Sean Scallon’s analysis of Quebec sovereignty (Cultural Revolutions, June) misses the point.  In Reference on certain Questions concerning the Secession of Quebec from Canada (1998), the Supreme Court of Canada held that the people of Quebec have a constitutional right to press for independence by all means allowed in parliamentary democracy; that the people of Quebec have a constitutional right to a peaceful referendum, at public expense, on independence from Canada; that a clear vote on a clear proposition for independence cannot constitutionally be rejected by the government of Canada, which will have a constitutional duty to negotiate differences or grant independence in such a case; and that, if the government of Canada fails to negotiate in good faith, Quebec may proceed unilaterally to independence, which will become lawful as soon as the nations of the world recognize the new country, it being understood under international law that such recognition should be accorded as soon as the new regime successfully establishes a civilized legal order with the support of the population.

The separatist movement then and there began to die, because the right of secession made a termination of Anglo-Canadian hostility against Quebec a patriotic duty, whereupon French Canada immediately felt more comfortable within the union.  The right of secession has greatly strengthened Canada, which is now united and loyal to the crown.

The defeat of the Parti Québécois in the spring 2003 election was not at all because of disgust over separatism as such.  The Parti Québécois was defeated because a group of pseudointellectuals in the party leadership decided that the French Revolution must have been good because it was French and started to govern accordingly.  That turned everybody off.  

The new Liberal premier, Jean Charest, is as devoted a French patriot as has ever led a government or the opposition in the history of Quebec.  Before him was Liberal premier Robert Bourassa, who gallantly fought for a special status for Quebec under the Meech Lake Accord proposed in 1987.  Before Bourassa was Claude Ryan, who led the Liberal opposition when René Lévesque was premier in the late 1970’s and early 80’s and filed before the Supreme Court of Canada in 1998 an elegant statement affirming the right of Quebec to secede.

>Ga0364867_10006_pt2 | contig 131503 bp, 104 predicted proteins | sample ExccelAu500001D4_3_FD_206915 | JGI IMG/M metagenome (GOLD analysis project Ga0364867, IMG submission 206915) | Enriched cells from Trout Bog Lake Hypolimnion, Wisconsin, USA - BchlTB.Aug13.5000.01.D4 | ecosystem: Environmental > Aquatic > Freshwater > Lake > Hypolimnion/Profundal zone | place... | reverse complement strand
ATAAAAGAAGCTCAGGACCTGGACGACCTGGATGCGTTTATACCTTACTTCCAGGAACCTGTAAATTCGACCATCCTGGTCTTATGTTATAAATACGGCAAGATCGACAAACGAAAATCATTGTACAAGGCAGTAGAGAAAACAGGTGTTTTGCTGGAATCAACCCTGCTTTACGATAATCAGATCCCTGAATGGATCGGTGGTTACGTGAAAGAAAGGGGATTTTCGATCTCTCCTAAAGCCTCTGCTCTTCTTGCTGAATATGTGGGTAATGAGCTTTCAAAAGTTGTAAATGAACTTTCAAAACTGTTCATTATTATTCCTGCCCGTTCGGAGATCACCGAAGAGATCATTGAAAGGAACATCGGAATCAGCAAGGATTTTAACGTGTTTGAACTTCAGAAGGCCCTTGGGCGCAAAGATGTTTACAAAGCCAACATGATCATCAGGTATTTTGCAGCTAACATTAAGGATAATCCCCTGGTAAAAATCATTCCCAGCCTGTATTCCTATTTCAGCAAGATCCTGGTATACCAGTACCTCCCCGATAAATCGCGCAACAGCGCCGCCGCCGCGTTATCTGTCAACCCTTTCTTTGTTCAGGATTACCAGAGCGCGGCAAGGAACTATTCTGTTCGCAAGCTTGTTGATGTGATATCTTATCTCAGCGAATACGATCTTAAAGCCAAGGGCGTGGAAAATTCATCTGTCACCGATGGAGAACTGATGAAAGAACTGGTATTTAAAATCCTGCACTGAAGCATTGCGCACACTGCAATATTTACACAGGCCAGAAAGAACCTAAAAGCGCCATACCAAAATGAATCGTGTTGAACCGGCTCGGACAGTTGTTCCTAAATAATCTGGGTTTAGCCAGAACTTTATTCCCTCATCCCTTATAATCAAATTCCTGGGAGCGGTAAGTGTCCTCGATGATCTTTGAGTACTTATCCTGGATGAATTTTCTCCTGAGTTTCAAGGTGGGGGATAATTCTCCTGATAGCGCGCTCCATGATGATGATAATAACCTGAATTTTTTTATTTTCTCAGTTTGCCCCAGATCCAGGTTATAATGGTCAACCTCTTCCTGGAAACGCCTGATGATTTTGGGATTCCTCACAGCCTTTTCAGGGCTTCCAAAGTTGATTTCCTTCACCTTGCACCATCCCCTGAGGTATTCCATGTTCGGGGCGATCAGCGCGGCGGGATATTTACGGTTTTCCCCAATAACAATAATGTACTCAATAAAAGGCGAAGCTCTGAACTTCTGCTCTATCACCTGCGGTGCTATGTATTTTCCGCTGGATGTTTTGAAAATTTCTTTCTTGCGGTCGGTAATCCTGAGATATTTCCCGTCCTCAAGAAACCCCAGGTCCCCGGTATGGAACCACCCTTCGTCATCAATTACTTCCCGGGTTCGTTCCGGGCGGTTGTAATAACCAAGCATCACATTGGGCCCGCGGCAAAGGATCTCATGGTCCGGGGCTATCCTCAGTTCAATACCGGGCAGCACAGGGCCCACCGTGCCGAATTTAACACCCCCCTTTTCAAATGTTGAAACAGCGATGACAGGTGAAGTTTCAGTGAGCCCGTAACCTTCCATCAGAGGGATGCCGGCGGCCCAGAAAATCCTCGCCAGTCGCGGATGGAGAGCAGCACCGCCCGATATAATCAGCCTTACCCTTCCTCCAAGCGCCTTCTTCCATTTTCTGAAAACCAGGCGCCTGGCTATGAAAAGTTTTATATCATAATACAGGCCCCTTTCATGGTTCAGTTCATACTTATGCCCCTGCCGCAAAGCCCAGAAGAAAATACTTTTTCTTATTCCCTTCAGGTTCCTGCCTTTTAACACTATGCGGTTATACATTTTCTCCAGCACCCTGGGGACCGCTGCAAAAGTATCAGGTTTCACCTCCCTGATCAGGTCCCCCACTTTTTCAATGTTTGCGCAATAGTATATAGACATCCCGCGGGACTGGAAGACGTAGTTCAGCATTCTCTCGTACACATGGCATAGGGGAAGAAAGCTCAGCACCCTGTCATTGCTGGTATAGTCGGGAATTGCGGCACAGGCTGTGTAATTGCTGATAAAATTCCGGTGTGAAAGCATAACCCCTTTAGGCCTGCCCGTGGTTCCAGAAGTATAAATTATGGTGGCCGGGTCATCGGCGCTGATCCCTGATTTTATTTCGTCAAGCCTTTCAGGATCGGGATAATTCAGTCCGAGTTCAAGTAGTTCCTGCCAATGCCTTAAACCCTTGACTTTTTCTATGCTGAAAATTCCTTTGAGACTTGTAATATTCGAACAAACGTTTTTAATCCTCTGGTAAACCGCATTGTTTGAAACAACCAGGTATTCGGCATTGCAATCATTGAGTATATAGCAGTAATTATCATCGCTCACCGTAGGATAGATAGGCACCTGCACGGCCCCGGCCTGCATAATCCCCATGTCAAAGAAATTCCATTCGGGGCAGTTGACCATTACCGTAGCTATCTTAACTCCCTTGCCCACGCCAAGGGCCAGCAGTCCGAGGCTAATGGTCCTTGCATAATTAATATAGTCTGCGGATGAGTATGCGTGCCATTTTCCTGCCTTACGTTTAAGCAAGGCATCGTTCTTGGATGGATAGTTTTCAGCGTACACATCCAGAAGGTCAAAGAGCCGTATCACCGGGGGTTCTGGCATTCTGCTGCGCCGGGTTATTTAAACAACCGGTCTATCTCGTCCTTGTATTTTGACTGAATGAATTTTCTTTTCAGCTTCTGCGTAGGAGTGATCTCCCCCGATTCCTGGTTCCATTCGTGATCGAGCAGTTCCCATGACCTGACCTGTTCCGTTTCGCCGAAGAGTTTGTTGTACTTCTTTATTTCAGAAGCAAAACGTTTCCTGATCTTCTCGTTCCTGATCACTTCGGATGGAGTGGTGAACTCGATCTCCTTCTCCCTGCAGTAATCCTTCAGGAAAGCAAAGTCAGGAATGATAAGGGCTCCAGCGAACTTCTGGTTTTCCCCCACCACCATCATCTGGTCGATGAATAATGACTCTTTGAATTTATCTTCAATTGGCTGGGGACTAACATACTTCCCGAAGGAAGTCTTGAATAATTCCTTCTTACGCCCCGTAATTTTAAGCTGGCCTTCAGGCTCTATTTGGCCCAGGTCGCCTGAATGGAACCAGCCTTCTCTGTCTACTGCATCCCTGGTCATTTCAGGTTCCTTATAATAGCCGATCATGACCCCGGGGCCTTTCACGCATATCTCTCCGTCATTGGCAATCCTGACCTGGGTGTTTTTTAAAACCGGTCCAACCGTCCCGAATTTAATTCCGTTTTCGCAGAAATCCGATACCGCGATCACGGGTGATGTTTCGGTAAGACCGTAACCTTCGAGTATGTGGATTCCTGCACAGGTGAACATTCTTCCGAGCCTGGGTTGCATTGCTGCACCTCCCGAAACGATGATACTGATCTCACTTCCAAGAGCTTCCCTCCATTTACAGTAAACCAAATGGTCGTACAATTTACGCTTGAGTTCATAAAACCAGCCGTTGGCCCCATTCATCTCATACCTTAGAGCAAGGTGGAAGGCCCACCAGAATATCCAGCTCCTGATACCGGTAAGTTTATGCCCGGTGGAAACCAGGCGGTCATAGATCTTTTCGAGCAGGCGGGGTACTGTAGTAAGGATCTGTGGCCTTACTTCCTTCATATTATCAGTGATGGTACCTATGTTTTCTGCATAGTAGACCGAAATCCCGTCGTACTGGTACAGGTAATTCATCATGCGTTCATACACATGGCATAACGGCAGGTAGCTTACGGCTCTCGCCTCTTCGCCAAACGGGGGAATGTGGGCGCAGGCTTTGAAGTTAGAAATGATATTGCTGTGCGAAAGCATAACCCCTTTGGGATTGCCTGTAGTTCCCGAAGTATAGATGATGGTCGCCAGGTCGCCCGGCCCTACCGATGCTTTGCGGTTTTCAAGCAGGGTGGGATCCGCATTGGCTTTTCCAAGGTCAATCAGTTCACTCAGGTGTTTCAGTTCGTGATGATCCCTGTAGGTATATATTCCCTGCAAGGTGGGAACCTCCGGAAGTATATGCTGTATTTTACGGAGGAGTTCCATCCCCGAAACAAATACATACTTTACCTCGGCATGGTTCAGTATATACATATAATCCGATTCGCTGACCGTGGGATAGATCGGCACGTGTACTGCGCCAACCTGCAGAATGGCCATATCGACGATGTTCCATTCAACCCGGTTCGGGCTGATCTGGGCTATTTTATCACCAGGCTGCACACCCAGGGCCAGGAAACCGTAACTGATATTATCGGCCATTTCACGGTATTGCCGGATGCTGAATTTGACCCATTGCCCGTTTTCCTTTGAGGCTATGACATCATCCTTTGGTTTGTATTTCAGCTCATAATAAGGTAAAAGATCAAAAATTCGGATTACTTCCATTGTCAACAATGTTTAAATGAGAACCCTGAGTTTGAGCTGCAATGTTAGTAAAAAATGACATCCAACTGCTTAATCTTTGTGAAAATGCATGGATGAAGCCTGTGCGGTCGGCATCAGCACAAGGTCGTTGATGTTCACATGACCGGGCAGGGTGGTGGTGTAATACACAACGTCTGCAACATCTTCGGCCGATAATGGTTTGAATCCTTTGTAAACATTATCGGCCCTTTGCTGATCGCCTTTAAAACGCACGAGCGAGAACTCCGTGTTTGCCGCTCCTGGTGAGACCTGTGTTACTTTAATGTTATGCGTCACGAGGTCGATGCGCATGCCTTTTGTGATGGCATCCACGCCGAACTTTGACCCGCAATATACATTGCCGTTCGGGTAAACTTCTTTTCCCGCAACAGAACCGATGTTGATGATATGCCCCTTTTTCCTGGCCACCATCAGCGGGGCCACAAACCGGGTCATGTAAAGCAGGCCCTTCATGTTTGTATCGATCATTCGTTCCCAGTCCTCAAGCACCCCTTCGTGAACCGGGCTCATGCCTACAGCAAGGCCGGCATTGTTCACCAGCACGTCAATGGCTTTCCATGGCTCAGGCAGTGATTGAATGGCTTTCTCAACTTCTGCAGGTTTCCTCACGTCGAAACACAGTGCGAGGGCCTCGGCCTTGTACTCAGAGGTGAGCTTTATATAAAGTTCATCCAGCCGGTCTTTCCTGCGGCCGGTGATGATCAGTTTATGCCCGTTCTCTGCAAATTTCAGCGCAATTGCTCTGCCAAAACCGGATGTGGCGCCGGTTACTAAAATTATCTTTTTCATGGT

The other reason Quebec voted out the Parti Québécois is that the Liberal Party of Canada finally showed Jean Chrétien the door.  Soon, he will be gone as prime minister, and everybody in Quebec feels a sense of relief.  With the assistance of Stéphane Dion, Chrétien stirred up more ill will and resentment between Anglo-Canada and Quebec than any other politician surviving the age of Pierre Eliot Trudeau.

What the United States did wrong in 1860-65, Canada did right in 1995-2000.

        —John Remington Graham
St-Agapit Quebec

Mr. Scallon Replies:

Who gets to decide what is a “clear vote on a clear proposition for independence?”  Since 1996, Ottawa does!

Many Canadian federalists believe that one of the reasons the 1995 referendum almost succeeded was that the question was deliberately made vague in order to attract the broadest possible support.  The Canadian parliament pushed through the Clear Questions Act in 1996 to prevent this from happening again.  This was upheld in the Canadian Supreme Court, as Mr. Graham stated, in 1998.

Pierre Trudeau declared martial law in Quebec in order to break up the terrorist cells of the FLQ (Fronte Liberation du Quebec) in the early 1970’s.  I am convinced that Trudeau’s protégé, Jean Chrétien, would have done the same to keep the separatists from reaching power.  He would have been no different from Lincoln in this regard.  The disaster of 1861-65 would have been repeated in Quebec.

That disagreement aside, Mr. Graham has stated in previous letters to Chronicles that the Québécois have used secession the way a good poker player uses a bluff.  Far from missing the point in my article, I agree with Mr. Graham that Quebecers never hated Canada and viewed secession as more of a threat to get something from Ottawa than as something actually to be carried out.